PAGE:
In Budapest, Hungary, we rented a beautiful apartment overlooking the Danube River. Our host left us a bottle of wine upon our arrival as a welcome gift. I had noticed that the bottle had the same name as our host, so when she came by, I asked her about it. Sure enough, her family owns a winery and restaurant just about 30 minutes outside of the city, in a town called Budakalasz. She booked us a reservation for dinner and made certain her brother would be there to greet us.
When we arrived at the Schieszl, Vendeglo es Borahaz, established in 1896, we were led through a lovely, outdoor seating area with an iron gate and a large, wild chestnut tree in the front. The flora and fauna surrounded by ivy along the perimeter were so inviting and quaint. Once inside, we noticed a unique doorway that led into the restaurant and winery. It was a very large, head hoop of a wine barrel, about six-foot in diameter and painted red. The inside of the restaurant was made of rock and brick, forming the shape of a wine barrel.
The atmosphere was relaxed and comfortable. We were escorted to our table, where we ordered our dinner, with the help of our waiter and then met with Konrad, (our host’s brother) for a tour and wine tasting.
Konrad explained that he is the fifth generation to run the winery and restaurant. His family came originally from Germany and here in Hungary are known as Swabian. When his ancestors arrived in Hungary, they started growing grapes. Here is a photo of Konrad’s grandfather (front right) and great grandfather (center front) celebrating the harvest at the same location as the restaurant and winery are today.
Today they have three locations for growing different grape varieties and have completely converted their operation to use state of the art technology for making wine. Konrad has managed to make this change while keeping the Schieszl family heritage fully intact. We were delighted to try several different wines and can honestly say we loved them all but ultimately decided on the MCS18 bottle of merlot and cabernet sauvignon to enjoy with our dinner.
Not only did Konrad give us a tour of the winery but also the kitchen where his head chef happened to be making our appetizer; a goose foie gras served with smoked duck breast and apricot jam. This is where we also learned how Konrad’s father, who is still very much involved in the restaurant, is the one with the secret recipes for curing and smoking the famous Mangalica pig (aka Kobe pork) as well as many other specialties you will find on the menu.
Konrad told us his philosophy is to serve warm bread, vibrant wine, good pork and a smile. His philosophy works resoundingly well as the family friendly restaurant was packed with happy customers. They even have a little area set up where kids can play.
The winery produces about 60,000 bottles annually. The bad news is, you can only buy it at the restaurant. The good news is, you can only buy it at the restaurant. I can say the meal we enjoyed was the best we’ve had here in Hungary. After the foie gras, we had a creamy garlic soup. My husband then had the veal paprikash, served with nokedli and pickles and I enjoyed the beef cheeks, served with wild mushroom potato fritters. For dessert, we shared a dish called Mohnnudeln; potato dumplings with poppy seed and apricot jam and a dusting of powdered sugar.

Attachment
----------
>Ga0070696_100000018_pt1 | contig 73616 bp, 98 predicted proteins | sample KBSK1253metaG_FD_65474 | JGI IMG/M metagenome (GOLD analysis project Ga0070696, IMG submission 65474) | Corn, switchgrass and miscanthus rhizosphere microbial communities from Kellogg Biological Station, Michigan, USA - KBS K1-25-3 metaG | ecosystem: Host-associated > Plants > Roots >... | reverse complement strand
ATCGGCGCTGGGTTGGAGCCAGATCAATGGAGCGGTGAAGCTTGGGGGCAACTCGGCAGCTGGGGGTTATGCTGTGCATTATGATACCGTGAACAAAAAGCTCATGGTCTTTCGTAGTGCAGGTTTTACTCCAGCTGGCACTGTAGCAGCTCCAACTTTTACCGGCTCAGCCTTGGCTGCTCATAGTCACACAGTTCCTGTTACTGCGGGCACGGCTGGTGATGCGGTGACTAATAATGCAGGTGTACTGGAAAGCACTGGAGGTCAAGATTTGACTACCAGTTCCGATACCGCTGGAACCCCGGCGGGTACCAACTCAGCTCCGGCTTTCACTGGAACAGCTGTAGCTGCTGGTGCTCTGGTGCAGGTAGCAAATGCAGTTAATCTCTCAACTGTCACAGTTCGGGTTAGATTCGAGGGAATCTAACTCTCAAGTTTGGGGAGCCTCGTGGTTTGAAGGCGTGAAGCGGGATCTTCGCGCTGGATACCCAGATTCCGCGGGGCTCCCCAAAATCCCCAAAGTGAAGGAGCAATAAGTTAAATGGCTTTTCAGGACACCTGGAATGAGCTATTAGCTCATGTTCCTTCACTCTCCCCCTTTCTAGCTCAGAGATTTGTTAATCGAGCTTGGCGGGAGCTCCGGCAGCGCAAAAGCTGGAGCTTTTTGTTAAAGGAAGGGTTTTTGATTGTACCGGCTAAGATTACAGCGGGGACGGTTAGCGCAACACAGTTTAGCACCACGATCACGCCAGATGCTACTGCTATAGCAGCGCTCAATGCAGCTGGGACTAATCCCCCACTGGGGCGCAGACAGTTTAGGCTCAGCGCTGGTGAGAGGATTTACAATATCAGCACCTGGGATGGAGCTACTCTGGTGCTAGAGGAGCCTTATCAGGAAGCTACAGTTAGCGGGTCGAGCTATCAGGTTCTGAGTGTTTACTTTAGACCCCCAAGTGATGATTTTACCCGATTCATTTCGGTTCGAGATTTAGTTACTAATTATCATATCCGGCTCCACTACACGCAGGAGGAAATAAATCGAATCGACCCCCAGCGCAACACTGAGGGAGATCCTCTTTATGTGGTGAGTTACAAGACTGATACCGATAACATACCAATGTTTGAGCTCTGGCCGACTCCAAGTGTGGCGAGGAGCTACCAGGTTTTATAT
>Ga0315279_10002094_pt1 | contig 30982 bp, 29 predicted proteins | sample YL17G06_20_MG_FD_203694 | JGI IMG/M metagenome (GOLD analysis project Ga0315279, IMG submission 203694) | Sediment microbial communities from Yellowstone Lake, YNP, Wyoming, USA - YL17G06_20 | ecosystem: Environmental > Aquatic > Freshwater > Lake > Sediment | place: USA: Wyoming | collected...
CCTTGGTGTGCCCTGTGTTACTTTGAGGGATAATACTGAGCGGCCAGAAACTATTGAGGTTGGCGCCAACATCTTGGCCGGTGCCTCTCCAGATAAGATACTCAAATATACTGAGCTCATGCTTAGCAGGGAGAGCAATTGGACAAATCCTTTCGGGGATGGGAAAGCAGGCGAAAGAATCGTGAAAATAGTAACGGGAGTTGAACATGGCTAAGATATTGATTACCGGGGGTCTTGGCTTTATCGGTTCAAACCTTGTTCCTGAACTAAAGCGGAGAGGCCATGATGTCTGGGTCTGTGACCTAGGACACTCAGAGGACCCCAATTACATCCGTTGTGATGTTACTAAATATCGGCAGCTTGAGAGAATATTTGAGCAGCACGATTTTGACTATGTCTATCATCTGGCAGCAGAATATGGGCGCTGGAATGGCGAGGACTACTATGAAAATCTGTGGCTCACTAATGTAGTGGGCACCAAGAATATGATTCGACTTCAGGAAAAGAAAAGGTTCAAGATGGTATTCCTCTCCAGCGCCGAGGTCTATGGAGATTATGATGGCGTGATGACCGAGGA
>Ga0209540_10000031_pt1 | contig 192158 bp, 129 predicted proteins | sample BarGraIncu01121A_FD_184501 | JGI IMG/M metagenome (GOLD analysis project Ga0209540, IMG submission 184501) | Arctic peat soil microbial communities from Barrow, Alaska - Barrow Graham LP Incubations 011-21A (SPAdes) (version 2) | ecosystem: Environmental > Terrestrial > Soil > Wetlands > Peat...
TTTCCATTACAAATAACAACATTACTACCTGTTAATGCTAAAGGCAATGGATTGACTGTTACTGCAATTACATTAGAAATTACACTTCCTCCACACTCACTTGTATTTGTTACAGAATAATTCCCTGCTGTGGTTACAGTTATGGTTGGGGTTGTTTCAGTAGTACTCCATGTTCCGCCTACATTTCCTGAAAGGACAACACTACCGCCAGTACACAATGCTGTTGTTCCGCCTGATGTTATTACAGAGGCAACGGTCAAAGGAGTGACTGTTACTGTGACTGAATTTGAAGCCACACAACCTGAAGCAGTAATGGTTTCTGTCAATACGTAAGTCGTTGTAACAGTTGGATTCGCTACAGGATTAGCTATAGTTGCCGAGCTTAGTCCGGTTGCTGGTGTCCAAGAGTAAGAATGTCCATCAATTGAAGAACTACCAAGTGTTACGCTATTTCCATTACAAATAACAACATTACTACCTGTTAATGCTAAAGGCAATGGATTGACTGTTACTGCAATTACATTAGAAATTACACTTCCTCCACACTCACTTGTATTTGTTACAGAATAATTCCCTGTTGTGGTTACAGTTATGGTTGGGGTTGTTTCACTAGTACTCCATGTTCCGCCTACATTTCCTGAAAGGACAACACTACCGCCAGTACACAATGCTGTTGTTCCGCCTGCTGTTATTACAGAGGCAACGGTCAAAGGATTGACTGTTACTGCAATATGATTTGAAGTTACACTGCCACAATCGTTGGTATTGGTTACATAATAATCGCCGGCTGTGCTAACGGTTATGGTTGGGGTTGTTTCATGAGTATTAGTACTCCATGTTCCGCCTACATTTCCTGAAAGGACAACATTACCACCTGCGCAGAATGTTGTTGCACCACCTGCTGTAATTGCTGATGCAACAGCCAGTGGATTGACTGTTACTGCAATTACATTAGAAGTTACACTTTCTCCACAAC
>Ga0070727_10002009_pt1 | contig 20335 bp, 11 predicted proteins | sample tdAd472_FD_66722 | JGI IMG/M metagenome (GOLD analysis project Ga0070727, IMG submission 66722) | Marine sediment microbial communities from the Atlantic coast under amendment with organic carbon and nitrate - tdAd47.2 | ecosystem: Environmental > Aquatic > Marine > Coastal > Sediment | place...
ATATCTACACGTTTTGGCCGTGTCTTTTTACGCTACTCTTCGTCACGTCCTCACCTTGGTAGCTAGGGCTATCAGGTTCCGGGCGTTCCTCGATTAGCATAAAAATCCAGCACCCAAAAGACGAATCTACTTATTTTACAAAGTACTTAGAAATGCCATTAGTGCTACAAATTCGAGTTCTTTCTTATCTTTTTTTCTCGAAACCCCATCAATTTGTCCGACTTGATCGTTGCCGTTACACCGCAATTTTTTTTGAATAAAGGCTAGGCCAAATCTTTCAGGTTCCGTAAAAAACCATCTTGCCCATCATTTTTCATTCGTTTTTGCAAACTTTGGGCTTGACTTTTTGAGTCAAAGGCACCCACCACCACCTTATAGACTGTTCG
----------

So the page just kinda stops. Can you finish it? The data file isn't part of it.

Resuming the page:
It is what occurred after dinner, when we were waiting for our taxi, that was most memorable. I asked to take a photo with Konrad in front of that unique door with the wine hoop. We did, and then he told us the significance of it. You see, his grandfather’s best friend was Jewish. During World War II when Jews were being slaughtered and sent on trains to concentration camps, he decided he must save his dear friend. He came up with the idea to hide him along with his wife and child inside of one of his wine barrels. He did this for six months at great risk to himself and his own family. He was successful and they all survived.
An unbelievable story by itself, but what happened next in history was something I was unaware of and is almost never talked about. When the war ended, and the Soviets moved in. A decision was made to expel anyone with German ties. This included the Schieszl family. They had 24 hours to get out. They could only take with them one satchel that they could carry. Despite living and calling Hungary home for several generations, it did not matter. They were sent back to Germany and were stripped of all their property and most of their belongings.
Somehow, after 12 long years, the Jewish friend’s son, who had become a lawyer with political ties, was able to make arrangements for Mr. Schieszl, to buy back his property in Hungary. This is the restaurant and winery you see today. The love and hospitality you feel in this restaurant is palpable. It is a remarkable and wonderful story of true friendship and perseverance.
Back at the apartment there is a quote that reads: “Good friends are like stars, you may not see them, but you always know they are there.”
If you are ever in Hungary be sure to give Konrad a visit and tell him I sent you.
Schieszl Vendéglő és Borház
2011 Budakalász, Budai út 83.
+36 26 340 465
Until next time,
Darlene Longacre (Currently in Hungary)